Your 11.5-month-old: family meals

Your little one is ready to move on from baby food, so what do you need to know about feeding her family foods?


What’s happening this fortnight

Are you bored of batch cooking baby recipes yet? With your little one’s first birthday on the horizon, now is the time to stop pureeing if you haven’t already and move her on from mush to proper family meals. By this age, your baby is likely to have a few teeth and be getting to grips with chewing and swallowing, as well as becoming interested in a wider range of new tastes, which means that she’s able to tuck into most of the same meals as the rest of the family.


So what family foods are suitable for your baby? Well, there are few cast-iron rules. From 12 months, almost all foods are safe for little ones. Sometimes, a few modifications are needed – added salt, for example, is still off-limits because of the potential for harming her kidneys. But generally, the vast majority of family recipes can be served to your baby, and you may be surprised by what she enjoys: mild curry and chilli often go down well, for example.

With your little one now sharing many of your meals, it makes sense to share mealtimes too. Children who eat with their families tend to grow up eating a broader and healthier range of food, and when she watches you eat, she’s also learning table manners and independent eating skills by imitation. Okay, so you might not want to book that table at The Ivy yet, but the sooner your baby gets used to participating in family meals, the better: you’ll be raising a confident and enthusiastic eater and helping to ward off fussiness.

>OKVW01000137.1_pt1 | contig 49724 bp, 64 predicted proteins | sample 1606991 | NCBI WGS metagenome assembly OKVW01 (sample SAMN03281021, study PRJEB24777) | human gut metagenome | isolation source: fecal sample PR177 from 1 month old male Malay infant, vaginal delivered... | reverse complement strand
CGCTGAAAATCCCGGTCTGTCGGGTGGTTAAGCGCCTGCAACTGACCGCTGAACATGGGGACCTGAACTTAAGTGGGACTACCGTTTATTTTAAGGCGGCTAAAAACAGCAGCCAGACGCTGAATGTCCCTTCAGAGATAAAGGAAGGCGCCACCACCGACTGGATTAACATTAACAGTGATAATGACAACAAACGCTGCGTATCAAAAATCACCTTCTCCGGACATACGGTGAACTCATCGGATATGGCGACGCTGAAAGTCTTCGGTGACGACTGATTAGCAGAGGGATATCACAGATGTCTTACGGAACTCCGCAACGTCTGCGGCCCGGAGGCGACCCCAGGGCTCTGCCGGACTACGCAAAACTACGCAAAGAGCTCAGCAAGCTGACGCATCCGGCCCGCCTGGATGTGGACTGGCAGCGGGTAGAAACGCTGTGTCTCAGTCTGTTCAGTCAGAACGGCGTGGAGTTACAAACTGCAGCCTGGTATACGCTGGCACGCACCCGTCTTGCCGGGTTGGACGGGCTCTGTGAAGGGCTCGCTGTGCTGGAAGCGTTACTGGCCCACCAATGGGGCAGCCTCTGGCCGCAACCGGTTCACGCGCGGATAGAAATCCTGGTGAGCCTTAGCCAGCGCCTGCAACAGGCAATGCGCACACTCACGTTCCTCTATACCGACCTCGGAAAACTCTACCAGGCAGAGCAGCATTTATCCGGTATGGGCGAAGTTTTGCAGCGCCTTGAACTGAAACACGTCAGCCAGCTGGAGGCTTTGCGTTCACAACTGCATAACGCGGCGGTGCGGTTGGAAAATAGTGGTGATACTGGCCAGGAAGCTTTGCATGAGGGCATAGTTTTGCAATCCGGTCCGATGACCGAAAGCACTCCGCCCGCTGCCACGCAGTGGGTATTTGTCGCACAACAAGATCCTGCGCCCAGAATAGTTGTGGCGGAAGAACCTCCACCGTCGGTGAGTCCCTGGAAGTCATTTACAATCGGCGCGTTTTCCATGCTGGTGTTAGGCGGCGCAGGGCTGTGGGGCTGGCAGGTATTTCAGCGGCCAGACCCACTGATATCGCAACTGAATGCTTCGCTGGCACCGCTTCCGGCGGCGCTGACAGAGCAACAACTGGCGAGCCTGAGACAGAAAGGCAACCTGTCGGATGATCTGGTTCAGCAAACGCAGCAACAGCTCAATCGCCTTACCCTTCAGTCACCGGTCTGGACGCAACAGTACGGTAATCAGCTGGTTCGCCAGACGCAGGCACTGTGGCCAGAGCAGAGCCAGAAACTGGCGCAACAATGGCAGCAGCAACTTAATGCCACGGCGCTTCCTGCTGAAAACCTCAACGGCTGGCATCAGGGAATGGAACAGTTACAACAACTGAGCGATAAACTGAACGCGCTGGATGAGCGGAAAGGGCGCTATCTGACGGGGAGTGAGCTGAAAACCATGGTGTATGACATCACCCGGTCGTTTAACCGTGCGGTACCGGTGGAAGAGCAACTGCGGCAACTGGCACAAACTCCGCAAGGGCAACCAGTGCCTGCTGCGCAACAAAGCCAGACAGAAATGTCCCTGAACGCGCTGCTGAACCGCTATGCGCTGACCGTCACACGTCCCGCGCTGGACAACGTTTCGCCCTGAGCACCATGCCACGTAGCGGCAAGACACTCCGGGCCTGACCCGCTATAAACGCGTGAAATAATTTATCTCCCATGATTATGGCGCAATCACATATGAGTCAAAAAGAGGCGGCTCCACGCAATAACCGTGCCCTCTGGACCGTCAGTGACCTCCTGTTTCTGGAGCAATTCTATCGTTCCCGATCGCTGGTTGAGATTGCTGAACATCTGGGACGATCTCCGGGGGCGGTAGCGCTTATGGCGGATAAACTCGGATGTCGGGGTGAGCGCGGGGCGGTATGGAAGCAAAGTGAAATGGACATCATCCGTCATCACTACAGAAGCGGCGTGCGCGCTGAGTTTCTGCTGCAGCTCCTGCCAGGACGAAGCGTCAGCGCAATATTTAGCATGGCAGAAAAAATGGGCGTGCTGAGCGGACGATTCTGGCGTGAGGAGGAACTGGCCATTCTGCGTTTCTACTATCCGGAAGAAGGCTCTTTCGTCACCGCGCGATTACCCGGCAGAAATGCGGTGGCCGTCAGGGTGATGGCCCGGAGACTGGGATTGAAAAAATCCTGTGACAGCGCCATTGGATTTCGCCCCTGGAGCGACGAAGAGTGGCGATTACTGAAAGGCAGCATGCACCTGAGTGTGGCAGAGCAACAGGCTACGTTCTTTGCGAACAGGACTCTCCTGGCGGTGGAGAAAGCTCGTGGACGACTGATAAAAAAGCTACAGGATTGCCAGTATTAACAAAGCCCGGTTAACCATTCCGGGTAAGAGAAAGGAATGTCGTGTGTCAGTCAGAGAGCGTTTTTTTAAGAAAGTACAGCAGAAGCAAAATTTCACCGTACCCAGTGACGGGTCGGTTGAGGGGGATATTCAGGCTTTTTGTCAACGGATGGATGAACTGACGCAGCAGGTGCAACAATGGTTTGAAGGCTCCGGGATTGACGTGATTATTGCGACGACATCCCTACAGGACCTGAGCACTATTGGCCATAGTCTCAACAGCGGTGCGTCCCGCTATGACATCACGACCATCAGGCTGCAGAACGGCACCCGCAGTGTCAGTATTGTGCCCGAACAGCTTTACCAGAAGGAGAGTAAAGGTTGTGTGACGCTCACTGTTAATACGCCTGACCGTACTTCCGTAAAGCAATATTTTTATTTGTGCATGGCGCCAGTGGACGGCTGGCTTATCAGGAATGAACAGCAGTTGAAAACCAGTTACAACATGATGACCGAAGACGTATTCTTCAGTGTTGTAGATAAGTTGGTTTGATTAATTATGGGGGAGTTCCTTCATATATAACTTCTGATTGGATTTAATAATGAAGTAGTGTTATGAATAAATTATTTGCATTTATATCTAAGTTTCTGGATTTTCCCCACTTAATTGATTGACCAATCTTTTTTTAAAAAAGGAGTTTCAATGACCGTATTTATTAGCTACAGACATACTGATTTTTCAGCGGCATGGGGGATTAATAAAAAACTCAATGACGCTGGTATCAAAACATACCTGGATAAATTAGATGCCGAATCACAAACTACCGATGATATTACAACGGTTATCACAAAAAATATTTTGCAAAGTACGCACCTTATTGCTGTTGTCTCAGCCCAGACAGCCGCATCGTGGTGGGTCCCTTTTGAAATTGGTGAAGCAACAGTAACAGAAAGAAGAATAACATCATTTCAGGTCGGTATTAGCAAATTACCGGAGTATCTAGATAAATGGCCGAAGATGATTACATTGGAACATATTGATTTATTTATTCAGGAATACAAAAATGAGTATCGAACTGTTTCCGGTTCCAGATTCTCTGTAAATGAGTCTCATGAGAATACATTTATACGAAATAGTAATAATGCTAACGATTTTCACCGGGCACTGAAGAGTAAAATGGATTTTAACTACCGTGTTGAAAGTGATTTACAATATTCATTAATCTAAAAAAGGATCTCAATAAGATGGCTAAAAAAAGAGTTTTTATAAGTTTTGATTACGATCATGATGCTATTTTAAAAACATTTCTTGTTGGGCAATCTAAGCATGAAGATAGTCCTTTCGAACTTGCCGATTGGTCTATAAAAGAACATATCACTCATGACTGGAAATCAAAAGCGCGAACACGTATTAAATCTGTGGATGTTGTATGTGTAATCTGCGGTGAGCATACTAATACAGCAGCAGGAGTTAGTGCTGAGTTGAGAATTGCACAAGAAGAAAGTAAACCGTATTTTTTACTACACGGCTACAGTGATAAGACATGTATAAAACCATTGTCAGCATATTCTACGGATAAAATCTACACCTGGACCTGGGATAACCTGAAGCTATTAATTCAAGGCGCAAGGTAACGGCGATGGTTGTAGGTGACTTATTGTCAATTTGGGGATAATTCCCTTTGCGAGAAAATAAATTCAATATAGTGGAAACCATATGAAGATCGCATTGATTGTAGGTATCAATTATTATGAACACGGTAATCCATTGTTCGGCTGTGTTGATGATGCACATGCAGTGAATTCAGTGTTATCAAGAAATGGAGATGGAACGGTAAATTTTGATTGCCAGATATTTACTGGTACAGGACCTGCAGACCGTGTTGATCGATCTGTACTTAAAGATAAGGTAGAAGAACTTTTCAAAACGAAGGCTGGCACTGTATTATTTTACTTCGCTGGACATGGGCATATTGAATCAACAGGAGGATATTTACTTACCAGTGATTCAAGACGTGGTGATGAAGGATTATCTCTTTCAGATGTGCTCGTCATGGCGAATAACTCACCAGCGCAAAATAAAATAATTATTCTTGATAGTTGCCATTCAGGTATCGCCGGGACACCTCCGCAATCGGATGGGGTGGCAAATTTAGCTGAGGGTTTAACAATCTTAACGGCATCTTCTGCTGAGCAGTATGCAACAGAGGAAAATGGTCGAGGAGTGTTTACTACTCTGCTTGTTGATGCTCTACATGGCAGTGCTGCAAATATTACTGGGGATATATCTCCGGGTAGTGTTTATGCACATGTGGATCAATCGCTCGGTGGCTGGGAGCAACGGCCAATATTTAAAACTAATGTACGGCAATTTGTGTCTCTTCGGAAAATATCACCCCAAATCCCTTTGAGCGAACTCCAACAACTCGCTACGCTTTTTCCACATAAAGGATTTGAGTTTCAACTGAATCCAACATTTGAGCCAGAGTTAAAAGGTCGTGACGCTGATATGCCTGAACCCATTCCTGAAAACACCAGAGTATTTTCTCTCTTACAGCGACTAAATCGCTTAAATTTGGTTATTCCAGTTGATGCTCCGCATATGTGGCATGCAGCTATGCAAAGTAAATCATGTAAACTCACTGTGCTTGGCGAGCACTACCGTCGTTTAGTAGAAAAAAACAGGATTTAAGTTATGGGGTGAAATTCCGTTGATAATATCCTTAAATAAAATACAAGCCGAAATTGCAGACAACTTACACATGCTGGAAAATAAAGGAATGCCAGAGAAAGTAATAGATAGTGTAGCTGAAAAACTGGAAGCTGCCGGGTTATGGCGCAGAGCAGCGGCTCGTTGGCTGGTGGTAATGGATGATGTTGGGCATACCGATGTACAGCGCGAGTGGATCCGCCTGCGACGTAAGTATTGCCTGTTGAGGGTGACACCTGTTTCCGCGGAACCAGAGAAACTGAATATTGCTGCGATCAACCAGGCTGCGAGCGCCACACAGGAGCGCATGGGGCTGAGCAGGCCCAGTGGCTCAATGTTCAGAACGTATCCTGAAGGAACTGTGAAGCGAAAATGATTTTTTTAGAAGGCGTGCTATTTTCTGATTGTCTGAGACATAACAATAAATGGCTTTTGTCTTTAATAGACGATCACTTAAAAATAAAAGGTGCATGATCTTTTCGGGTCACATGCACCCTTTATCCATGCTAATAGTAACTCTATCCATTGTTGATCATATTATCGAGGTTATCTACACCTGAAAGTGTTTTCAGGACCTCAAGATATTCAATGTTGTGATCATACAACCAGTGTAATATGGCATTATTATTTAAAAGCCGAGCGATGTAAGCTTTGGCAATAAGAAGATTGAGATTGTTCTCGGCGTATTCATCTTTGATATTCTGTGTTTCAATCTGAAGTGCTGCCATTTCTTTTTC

Did you know…?

Now is a good time to pack away the highchair and buy a booster seat that fits onto your normal dining chairs so your baby can join you at the table.

What to watch out for

While most foods are now safe for your baby to eat, some should still be avoided. Honey, for example, shouldn’t be introduced until after her first baby, and whole nuts can pose a choking hazard and shouldn’t be given to children under five. Processed adult foods such as cooking sauces, pizzas and crisps can also be very high in salt, so if you’re sharing family meals with your baby, try to cook from scratch rather than relying on ready-made convenience foods.


And don’t forget about food safety and hygiene when you’re cooking for your little one. Many of us are somewhat slack in the kitchen and will slice bread on the board that’s just been used for chopping meat without a second thought, but babies are more prone than adults to stomach upsets, so it’s important to do your best to keep germs out of the kitchen. Around about now, you can also stop sterilising, but always ensure that feeding bottles, cups and other equipment are washed in hot soapy water or the dishwasher to keep bugs at bay. 

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